Cambrian Folk Costume
One of the most distinctive part of the Cambrian traditional dress, the towein (or "Clan Cape") is made of a roughly rectangular piece of fabric with a strip of elaborate patterns (ill mull) on 2 sides and a small length of cloth or leather (lla llingw) sown to one end between the Mull and the plain field (ill camp). It is generaly worn over the left shoulder,
The Towein traces its origin to the round cape that was worn over their toga by higher class Brittons during the roman era. With time and changing fashion it shortened until it became a strictly decorative piece of clothing.
Despite popular belief, the elaborate design on its edges was not originaly associated with any particular person or family. No one know for sure exactly when certain mull became clan specific but it is believed to have come about through the "passing of the toga" tradition of the late middle ages. To symbolised continuity, the eldest son of a lord would receive his father's toga after his death. Since many litterary records implies that the same toga was passed on to more then one generation, some historian believe that the toga in question might not have been the original one (which would have been in poor state due to wear) but rather an exact reproduction.
What is known for sure is that by the renaissance, some mulls had become associated with specific clan leaders. For example, in a contemporary chronicle of the Battle of Gulden, Sir Antoin (of clan Prefder) is said to have rallied is troops (who thought him dead) by tying his towein to a lance and holding it high. This would seem to indicate that the colour and pattern were distinctive enough to be recognised at a distance.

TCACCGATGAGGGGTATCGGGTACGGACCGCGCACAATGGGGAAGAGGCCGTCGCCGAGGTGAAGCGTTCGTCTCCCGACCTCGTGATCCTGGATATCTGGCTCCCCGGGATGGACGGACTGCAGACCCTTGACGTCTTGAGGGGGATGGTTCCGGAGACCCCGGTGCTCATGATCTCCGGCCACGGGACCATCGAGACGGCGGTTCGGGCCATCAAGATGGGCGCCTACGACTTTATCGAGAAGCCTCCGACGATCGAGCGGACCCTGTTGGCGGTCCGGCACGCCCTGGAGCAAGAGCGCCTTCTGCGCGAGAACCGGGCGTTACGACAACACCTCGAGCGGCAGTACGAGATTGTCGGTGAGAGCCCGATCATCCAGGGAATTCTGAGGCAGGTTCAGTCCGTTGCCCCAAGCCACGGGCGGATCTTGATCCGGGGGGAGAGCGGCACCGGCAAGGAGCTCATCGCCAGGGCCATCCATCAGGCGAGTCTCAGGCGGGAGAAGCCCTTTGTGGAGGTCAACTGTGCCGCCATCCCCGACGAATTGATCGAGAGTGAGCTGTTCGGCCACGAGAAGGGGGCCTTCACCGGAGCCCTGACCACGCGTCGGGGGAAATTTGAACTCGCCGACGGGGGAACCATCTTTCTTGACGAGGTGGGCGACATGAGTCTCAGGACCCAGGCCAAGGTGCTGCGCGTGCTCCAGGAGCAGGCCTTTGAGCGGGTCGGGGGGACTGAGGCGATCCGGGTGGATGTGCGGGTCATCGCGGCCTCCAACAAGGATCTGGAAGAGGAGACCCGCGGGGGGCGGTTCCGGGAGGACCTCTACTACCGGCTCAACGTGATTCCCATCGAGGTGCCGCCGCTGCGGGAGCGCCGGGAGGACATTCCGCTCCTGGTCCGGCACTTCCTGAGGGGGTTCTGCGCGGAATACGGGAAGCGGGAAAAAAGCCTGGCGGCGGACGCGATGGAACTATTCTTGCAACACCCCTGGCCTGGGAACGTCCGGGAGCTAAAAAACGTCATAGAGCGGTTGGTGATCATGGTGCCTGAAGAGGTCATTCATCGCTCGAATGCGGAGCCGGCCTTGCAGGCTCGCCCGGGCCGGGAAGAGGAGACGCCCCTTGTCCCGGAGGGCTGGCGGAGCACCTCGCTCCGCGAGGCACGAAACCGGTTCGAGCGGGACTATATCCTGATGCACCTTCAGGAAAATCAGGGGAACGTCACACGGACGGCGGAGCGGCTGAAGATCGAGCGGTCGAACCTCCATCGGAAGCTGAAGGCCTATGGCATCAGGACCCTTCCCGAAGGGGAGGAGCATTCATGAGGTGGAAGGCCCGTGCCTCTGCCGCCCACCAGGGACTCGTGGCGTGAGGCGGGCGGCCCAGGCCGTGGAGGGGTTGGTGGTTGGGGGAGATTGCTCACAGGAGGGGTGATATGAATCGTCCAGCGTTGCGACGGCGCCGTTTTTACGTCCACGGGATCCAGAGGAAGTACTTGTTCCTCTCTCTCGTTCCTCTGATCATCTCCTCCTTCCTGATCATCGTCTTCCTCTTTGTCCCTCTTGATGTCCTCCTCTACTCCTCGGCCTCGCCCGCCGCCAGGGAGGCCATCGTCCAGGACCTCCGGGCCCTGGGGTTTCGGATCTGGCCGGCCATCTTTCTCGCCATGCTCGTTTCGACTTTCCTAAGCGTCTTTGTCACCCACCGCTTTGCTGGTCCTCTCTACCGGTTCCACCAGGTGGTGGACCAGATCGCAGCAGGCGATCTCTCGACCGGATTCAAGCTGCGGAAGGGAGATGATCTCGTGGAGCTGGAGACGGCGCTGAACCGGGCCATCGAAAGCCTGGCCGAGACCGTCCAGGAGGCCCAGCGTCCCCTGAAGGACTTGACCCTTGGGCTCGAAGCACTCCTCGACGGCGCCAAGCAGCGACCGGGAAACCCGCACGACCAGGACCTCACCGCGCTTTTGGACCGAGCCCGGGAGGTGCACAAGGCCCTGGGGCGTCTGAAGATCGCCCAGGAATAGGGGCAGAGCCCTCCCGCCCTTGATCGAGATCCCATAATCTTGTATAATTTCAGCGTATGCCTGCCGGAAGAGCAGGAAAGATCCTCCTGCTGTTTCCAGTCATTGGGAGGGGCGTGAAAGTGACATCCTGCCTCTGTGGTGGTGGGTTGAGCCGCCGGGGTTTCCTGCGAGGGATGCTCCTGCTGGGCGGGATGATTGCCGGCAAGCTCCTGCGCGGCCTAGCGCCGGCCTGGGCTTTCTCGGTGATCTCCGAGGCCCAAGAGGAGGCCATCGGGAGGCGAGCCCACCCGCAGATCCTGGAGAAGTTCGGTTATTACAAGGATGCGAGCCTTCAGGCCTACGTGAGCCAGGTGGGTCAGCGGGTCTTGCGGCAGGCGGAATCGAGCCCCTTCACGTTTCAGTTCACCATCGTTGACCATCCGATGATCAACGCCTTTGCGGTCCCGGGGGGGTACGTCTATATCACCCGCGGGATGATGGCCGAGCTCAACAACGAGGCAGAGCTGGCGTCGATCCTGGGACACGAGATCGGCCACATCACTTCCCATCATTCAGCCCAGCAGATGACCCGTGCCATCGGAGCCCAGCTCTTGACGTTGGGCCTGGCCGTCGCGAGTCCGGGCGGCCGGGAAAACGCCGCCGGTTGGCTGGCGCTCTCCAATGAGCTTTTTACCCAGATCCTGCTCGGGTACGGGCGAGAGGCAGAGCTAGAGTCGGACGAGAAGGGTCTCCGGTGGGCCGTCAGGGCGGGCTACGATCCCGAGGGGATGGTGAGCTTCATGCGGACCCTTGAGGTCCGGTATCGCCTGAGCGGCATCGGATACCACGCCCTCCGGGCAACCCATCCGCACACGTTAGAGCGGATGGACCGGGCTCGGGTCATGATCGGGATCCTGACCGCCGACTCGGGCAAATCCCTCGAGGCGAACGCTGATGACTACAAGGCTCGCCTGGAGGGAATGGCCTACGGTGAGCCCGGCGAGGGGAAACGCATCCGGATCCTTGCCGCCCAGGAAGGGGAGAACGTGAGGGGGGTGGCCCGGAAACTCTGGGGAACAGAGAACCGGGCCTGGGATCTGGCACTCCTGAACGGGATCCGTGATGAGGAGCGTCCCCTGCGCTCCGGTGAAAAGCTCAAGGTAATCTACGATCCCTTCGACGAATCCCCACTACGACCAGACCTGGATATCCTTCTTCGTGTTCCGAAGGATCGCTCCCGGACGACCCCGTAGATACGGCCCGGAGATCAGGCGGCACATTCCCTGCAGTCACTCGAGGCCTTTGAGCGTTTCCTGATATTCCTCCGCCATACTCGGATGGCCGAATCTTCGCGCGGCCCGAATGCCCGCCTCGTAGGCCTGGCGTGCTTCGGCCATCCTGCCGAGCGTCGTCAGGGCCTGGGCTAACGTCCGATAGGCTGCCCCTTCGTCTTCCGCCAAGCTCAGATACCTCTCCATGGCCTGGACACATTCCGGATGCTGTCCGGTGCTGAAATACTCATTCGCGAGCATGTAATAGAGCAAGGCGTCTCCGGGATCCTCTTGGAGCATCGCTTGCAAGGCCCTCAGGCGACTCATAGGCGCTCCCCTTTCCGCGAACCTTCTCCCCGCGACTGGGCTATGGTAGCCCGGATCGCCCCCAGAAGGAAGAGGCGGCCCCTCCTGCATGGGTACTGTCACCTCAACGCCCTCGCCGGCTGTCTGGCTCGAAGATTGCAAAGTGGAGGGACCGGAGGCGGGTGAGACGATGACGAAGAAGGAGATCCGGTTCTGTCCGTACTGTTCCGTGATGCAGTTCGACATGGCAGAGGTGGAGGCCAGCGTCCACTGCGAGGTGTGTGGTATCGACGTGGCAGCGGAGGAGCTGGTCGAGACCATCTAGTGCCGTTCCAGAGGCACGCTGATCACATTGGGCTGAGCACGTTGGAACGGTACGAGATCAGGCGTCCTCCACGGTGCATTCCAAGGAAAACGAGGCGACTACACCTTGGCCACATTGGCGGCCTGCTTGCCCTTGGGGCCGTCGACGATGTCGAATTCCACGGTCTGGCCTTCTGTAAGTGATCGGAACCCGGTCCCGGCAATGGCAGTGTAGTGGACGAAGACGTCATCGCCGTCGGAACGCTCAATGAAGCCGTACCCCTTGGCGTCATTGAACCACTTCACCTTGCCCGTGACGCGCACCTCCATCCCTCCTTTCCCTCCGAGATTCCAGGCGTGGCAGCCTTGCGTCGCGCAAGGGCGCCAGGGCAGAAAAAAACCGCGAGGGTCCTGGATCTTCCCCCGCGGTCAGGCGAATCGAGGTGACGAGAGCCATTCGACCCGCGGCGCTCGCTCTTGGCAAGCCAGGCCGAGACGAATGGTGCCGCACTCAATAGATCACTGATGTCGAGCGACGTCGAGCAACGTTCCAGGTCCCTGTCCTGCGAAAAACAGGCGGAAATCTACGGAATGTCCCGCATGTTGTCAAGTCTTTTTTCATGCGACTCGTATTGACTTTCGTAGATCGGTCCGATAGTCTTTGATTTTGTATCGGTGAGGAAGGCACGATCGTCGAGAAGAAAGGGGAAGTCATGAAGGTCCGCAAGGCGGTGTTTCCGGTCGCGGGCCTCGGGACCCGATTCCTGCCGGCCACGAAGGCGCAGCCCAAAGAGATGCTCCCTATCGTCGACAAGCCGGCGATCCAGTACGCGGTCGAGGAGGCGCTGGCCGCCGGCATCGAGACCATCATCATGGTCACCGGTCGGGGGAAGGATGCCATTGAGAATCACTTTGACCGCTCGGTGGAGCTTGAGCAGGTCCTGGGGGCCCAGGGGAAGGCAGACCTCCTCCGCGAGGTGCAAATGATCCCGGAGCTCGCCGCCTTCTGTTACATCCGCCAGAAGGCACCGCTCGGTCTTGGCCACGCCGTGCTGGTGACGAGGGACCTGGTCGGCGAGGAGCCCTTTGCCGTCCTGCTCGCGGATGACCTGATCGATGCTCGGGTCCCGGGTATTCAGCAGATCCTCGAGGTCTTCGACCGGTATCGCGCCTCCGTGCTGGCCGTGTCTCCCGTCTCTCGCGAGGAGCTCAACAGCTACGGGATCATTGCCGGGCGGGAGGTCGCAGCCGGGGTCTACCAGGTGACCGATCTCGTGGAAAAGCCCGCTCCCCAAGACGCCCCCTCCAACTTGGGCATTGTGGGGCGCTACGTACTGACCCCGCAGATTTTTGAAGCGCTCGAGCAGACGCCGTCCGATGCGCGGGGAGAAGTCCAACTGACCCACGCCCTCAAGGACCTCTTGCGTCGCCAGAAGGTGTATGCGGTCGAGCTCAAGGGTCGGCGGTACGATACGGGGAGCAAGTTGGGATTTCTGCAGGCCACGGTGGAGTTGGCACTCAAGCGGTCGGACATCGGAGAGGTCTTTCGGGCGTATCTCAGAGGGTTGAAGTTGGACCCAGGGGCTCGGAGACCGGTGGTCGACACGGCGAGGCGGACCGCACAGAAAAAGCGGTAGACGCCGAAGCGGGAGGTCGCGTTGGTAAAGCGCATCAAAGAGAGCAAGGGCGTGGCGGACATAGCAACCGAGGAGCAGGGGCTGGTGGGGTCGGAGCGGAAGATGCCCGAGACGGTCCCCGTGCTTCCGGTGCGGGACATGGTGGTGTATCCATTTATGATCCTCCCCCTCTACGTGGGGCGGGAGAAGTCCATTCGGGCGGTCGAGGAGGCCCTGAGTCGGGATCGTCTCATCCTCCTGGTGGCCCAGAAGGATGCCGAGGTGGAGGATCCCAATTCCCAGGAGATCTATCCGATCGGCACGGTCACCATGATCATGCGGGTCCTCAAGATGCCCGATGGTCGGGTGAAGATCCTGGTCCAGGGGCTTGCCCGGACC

The next evolution came when some clan leaders began to instruct their retainers and servants to wear a similar or slightly modified towein to show others under which authority they were acting. There is also a few example of associated clan lords trading their own mull when proclaiming aliegance to another lord. Either to distinguish between Lieges and Feals or for simple reason of economy, the cape worn by the subordinate was not of body lenght by only covered one shoulder and to this day, the Clan's Chiefs wear the Gran Towein (or great cape) while other clanmembers wear the Med Towein (or half cape).
Today, Towein are worn by the majority of the population and while these are mostly clan related, an increasing number of people can be seen wearing regional, corporative and even sports team inspired ones.
The creation of Mulls today tend to follow certain rules (although there are, of course, exceptions).
Firstly it will be stitched using only 3 type of coloured threads: 1 muin ("metal": either yellow or white), 1 tint ("tincture": red, green, blue) and Antrawsit ("charcoal": black). Different shades within the pattern can be achieved by stiching the tint closely with either the muin (clearer) or Antrawsit (darker).